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Ask the Experts!

4 March 2009

ask-the-expertsI have heard that using a white colored or otherwise “cool roof” can have dramatic energy savings benefits.  I understand this is true for the hot and sunny south, but I am wondering if this reasoning holds true for the cold Northland.

Cool roofs do make sense for regions with higher cooling loads, but may not be as cost effective here in Minnesota where heating is the main concern.  Here are some resources that I found: Minnesota Energy Resources and
Before you invested in a cool roof, I would recommend making your home as energy efficient as possible, including adding insulation (particularly in the attic), sealing attic bypasses and upgrading any appliances (furnace, water heater).  These will pay back more quickly and make it more affordable should you consider a cool roof in the future.

Answer provided by Neely Crane-Smith, Community Energy Coordinator at the Center for Energy and Environment.

2 Comments leave one →
  1. Sue permalink
    8 March 2009 7:54 pm

    A number of years ago my my husband and I took a trip to Mexico with our youth group. We were concerned about the heat in our van, because we didn’t have air conditioning. We painted the roof of our van white and it really helped. I’ve wondered the same thing about roofing material and the question in regards to heating our homes in the winter. Maybe there is an invention in the offing. How about a double shingled roof. A mechanism to flip from winter to summer shingles? I’ve also wondered if it could be possible to create a reflective benefit from large numbers (obviously huge numbers) of houses having white roofs.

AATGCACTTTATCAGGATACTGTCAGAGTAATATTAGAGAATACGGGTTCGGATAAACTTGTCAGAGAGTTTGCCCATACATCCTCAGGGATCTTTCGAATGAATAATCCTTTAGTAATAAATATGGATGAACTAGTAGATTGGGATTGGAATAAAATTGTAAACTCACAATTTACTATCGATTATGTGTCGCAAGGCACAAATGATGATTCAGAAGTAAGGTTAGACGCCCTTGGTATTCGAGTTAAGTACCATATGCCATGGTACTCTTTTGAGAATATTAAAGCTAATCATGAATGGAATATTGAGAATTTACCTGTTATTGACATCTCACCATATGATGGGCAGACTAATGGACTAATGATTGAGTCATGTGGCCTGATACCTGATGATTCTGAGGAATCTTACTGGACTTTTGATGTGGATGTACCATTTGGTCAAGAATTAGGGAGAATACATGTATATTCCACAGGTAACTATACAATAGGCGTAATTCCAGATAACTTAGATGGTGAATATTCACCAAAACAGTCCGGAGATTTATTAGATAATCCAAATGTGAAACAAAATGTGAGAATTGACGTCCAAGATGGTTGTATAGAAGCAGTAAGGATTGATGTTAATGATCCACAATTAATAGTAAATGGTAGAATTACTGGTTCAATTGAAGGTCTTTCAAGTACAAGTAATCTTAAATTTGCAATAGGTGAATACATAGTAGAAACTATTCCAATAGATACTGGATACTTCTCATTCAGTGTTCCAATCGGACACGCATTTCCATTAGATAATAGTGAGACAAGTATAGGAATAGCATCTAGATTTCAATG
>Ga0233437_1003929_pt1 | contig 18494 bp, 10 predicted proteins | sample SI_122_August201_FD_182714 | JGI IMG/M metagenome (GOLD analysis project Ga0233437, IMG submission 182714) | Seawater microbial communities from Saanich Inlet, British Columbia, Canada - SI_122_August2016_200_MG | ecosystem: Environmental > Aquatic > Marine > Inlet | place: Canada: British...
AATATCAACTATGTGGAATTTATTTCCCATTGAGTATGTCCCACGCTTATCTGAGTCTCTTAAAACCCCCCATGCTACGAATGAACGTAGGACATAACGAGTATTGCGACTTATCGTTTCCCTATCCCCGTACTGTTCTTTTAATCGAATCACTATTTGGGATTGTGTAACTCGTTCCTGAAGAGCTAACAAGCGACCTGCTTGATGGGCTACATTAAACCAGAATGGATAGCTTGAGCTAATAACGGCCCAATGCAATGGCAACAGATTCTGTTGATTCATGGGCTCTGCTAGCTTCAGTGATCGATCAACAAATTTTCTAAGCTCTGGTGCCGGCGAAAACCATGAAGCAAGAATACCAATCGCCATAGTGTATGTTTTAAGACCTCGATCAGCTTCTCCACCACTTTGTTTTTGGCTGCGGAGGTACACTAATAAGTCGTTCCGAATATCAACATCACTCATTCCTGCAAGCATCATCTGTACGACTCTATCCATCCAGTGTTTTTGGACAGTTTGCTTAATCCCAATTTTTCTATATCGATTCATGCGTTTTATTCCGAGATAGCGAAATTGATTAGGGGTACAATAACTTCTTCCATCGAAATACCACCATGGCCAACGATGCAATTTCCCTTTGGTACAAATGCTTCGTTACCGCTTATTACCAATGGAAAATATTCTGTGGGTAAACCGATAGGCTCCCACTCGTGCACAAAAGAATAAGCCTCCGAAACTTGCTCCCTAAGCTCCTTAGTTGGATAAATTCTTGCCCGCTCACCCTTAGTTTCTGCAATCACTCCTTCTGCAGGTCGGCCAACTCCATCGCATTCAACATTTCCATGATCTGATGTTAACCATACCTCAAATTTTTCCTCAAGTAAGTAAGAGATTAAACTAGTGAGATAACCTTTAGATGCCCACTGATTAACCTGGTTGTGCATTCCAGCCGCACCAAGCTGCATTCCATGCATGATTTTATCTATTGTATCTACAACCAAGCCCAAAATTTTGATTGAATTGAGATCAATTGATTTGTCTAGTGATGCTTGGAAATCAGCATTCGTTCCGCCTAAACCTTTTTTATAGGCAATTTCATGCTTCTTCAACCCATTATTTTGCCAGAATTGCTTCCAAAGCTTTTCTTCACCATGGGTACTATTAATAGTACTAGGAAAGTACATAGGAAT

2. ritublog permalink
    18 August 2009 8:11 am

    Everybody is aware with the fact that darker materials absorb more heat from sun than white/light colors, but an interesting data I want to share that black surface in the sun can be 40°C (70°F) hotter than the reflective white surface. This phenomenon occurs in the case of roofs also and heated roof then transfer their heat to surrounded air and contribute to heat island effect, while reflective metallic/ ceramic roof can reflect 65-75 %solar light. According to California energy commissioner “White roofs can cut a building’s energy use by 20% and save consumers money,” and “The potential energy savings in the U.S. is in excess of $1 billion annually.”

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